Staff wrestle for jobs at local hospitals
HAVING seen the impact of privatisation first hand, Eugene Okis is urging all staff that could be affected by the privatisation of non-clinical services at six Northern Rivers hospitals "to fight hard for their jobs."
The Northern NSW Local Health District NNSWLHD has engaged MBM Consulting to conduct an efficiency review of services including linen, wardsmen, cleaning, security, waste management, pest control and materials management.
The hospitals in the firing line for services to be privatised are Grafton, Maclean, Ballina, Lismore, Murwillumbah and Tweed.
Mr Okis, who worked for 17 years at Sydney's Royal North Shore Hospital before resigning in 2013, said before privatisation staffing was adequate and everything ran smoothly.
"I started off in the kitchen, then went into stores, then the mail room and ended up in stores for the operating theatres," he said.
"Prior to the private company coming in the morale was good, staffing levels were good, there were opportunities for promotion and ongoing training and the staff were generally happy."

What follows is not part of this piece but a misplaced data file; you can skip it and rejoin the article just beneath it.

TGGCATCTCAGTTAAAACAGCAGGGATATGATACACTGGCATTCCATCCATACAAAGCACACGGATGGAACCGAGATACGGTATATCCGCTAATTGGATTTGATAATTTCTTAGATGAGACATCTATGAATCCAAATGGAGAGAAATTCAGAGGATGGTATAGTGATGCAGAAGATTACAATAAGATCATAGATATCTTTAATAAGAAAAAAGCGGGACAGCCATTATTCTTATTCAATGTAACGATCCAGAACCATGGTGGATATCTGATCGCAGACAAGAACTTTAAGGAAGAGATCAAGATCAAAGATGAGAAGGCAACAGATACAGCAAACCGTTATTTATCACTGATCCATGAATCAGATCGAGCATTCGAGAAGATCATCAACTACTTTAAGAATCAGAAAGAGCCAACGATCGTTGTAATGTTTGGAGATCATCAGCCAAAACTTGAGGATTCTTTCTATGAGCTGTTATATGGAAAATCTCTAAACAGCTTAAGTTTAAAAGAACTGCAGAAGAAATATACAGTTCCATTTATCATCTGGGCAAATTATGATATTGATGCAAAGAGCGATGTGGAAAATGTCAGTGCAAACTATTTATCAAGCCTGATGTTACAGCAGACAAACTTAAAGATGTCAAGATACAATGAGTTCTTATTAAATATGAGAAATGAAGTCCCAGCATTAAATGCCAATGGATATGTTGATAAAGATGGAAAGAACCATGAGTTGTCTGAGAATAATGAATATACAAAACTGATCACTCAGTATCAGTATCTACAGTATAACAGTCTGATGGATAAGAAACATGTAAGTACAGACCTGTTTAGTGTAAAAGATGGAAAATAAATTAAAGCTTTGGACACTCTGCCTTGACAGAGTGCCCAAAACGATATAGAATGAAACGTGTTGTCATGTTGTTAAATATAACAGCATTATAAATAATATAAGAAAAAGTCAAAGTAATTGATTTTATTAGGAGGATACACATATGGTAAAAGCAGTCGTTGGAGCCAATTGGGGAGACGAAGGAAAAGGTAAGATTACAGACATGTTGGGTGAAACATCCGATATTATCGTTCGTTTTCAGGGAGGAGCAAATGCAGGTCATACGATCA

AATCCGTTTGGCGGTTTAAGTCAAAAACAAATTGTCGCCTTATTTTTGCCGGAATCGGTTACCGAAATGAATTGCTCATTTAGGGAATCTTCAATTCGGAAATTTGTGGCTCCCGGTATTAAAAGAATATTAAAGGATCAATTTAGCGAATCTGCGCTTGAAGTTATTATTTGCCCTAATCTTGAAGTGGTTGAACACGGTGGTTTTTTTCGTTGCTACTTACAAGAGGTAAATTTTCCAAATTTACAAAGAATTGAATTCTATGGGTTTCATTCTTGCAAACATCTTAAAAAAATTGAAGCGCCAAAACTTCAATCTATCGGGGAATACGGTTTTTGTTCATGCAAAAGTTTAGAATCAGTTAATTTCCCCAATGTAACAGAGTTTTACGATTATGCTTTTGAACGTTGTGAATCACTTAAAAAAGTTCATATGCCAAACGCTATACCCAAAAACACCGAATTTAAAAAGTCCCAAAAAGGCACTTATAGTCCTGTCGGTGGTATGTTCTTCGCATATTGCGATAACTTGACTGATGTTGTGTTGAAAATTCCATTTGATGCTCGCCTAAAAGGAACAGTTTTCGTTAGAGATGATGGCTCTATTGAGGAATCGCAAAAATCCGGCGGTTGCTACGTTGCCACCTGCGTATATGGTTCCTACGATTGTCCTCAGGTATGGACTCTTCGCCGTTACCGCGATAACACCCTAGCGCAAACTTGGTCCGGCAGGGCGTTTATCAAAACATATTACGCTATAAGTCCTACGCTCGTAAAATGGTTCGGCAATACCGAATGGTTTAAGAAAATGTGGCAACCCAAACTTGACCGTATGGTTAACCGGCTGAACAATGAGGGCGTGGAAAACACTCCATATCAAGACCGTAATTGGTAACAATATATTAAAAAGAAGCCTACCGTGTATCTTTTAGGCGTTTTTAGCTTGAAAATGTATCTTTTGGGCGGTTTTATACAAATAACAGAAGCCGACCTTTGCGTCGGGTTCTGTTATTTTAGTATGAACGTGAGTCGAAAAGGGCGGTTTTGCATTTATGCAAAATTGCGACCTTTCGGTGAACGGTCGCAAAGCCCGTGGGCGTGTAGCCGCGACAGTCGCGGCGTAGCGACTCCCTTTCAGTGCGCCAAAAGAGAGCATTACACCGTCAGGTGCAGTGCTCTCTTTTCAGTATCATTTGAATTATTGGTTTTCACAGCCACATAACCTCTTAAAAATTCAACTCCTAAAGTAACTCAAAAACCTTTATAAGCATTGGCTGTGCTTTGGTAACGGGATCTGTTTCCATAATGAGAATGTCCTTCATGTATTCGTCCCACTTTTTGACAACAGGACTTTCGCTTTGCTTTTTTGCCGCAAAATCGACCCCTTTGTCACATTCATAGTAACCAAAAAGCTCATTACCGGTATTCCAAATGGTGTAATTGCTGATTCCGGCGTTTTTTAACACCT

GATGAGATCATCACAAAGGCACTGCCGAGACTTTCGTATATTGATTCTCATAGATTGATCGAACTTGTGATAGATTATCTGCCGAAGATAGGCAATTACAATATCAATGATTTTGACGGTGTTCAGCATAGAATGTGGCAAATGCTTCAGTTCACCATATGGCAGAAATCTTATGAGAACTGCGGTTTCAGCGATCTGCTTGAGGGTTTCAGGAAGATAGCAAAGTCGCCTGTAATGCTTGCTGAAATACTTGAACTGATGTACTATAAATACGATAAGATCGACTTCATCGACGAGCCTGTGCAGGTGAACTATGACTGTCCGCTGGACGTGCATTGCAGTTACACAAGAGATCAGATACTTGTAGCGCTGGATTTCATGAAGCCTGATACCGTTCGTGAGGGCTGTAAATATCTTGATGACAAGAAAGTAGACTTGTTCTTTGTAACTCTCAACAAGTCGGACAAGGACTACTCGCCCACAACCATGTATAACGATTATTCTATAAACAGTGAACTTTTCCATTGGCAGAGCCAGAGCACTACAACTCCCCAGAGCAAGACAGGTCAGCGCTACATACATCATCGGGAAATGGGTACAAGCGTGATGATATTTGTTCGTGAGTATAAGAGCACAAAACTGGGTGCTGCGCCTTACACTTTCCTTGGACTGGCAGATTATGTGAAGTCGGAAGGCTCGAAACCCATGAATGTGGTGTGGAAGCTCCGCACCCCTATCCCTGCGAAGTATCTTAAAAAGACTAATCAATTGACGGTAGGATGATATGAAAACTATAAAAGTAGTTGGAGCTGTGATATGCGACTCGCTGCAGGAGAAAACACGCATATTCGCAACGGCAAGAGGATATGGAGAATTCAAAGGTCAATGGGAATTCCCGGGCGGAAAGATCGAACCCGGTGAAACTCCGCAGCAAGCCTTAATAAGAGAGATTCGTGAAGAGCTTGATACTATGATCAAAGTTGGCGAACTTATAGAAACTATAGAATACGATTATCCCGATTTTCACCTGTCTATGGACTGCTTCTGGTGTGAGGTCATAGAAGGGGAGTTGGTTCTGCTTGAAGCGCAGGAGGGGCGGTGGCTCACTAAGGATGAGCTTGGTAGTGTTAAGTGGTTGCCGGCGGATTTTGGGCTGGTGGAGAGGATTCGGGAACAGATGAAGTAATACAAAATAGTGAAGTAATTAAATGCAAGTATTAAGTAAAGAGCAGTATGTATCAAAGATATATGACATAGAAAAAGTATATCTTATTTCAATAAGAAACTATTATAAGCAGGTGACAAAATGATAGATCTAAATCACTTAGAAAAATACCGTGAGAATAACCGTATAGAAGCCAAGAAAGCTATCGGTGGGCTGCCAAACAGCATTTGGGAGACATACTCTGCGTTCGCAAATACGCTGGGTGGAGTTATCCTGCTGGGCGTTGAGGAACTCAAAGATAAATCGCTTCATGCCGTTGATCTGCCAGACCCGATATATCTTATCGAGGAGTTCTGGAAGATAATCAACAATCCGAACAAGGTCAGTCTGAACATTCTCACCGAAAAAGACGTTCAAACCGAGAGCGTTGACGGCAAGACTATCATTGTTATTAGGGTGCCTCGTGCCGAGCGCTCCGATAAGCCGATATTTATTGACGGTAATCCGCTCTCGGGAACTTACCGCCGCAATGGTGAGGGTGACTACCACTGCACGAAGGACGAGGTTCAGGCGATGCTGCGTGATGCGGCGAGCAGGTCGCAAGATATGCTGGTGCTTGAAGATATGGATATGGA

But after the 2010 privatisation of non-clinical services, Mr Okis estimated 120 jobs were replaced by private contractors and the situation was "complete chaos".
"The staff were like pawns in the middle getting tossed back and forth between the health department and the private contractor."
"There were payroll issues where people didn't get paid on time, a lack of training and no opportunities for promotion, the casual contractors were favoured by their privately employed bosses over health employees and a lack of consultation with staff that resulted in a huge reduction of staff morale."
He urged affected staff to fight the privatisation.
"Fight as hard as you can not to allow it to happen," Mr Otis said.
"It is going to affect the community, the services and the staff."
NNSWLHD Chief of Staff Wayne Jones said a report on the review was expected in the coming months.
"The NNSW LHD, in the routine course of service management, is seeking opportunities to review and benchmark a number of hospital non-clinical support services to identify available service improvements and/or efficiencies," he said.